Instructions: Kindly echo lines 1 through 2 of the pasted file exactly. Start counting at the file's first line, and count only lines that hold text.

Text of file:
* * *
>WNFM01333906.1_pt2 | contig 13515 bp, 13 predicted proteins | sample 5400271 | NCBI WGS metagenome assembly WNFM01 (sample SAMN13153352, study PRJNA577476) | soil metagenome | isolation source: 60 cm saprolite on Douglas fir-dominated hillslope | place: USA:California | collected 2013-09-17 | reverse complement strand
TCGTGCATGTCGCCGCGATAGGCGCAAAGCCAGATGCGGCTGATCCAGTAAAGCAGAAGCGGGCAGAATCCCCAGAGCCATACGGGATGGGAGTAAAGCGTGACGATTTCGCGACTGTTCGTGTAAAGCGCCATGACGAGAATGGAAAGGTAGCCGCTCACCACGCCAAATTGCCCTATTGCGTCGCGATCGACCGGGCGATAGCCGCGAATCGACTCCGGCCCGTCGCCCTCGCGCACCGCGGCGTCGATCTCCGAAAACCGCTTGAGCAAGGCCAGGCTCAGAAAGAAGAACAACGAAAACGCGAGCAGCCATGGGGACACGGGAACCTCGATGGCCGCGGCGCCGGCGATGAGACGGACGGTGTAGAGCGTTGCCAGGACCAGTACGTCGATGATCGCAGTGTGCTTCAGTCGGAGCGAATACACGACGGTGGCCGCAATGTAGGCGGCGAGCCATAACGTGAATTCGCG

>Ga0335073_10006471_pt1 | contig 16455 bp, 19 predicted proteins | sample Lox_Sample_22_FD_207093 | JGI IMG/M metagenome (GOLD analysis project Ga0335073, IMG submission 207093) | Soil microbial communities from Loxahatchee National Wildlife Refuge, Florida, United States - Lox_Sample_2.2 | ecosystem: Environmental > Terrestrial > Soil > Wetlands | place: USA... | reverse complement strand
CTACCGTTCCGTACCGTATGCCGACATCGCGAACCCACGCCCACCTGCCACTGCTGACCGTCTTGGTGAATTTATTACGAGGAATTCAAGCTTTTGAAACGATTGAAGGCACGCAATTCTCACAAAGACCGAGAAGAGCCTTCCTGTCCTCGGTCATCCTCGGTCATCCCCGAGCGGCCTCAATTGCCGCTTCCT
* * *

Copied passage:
>WNFM01333906.1_pt2 | contig 13515 bp, 13 predicted proteins | sample 5400271 | NCBI WGS metagenome assembly WNFM01 (sample SAMN13153352, study PRJNA577476) | soil metagenome | isolation source: 60 cm saprolite on Douglas fir-dominated hillslope | place: USA:California | collected 2013-09-17 | reverse complement strand
TCGTGCATGTCGCCGCGATAGGCGCAAAGCCAGATGCGGCTGATCCAGTAAAGCAGAAGCGGGCAGAATCCCCAGAGCCATACGGGATGGGAGTAAAGCGTGACGATTTCGCGACTGTTCGTGTAAAGCGCCATGACGAGAATGGAAAGGTAGCCGCTCACCACGCCAAATTGCCCTATTGCGTCGCGATCGACCGGGCGATAGCCGCGAATCGACTCCGGCCCGTCGCCCTCGCGCACCGCGGCGTCGATCTCCGAAAACCGCTTGAGCAAGGCCAGGCTCAGAAAGAAGAACAACGAAAACGCGAGCAGCCATGGGGACACGGGAACCTCGATGGCCGCGGCGCCGGCGATGAGACGGACGGTGTAGAGCGTTGCCAGGACCAGTACGTCGATGATCGCAGTGTGCTTCAGTCGGAGCGAATACACGACGGTGGCCGCAATGTAGGCGGCGAGCCATAACGTGAATTCGCG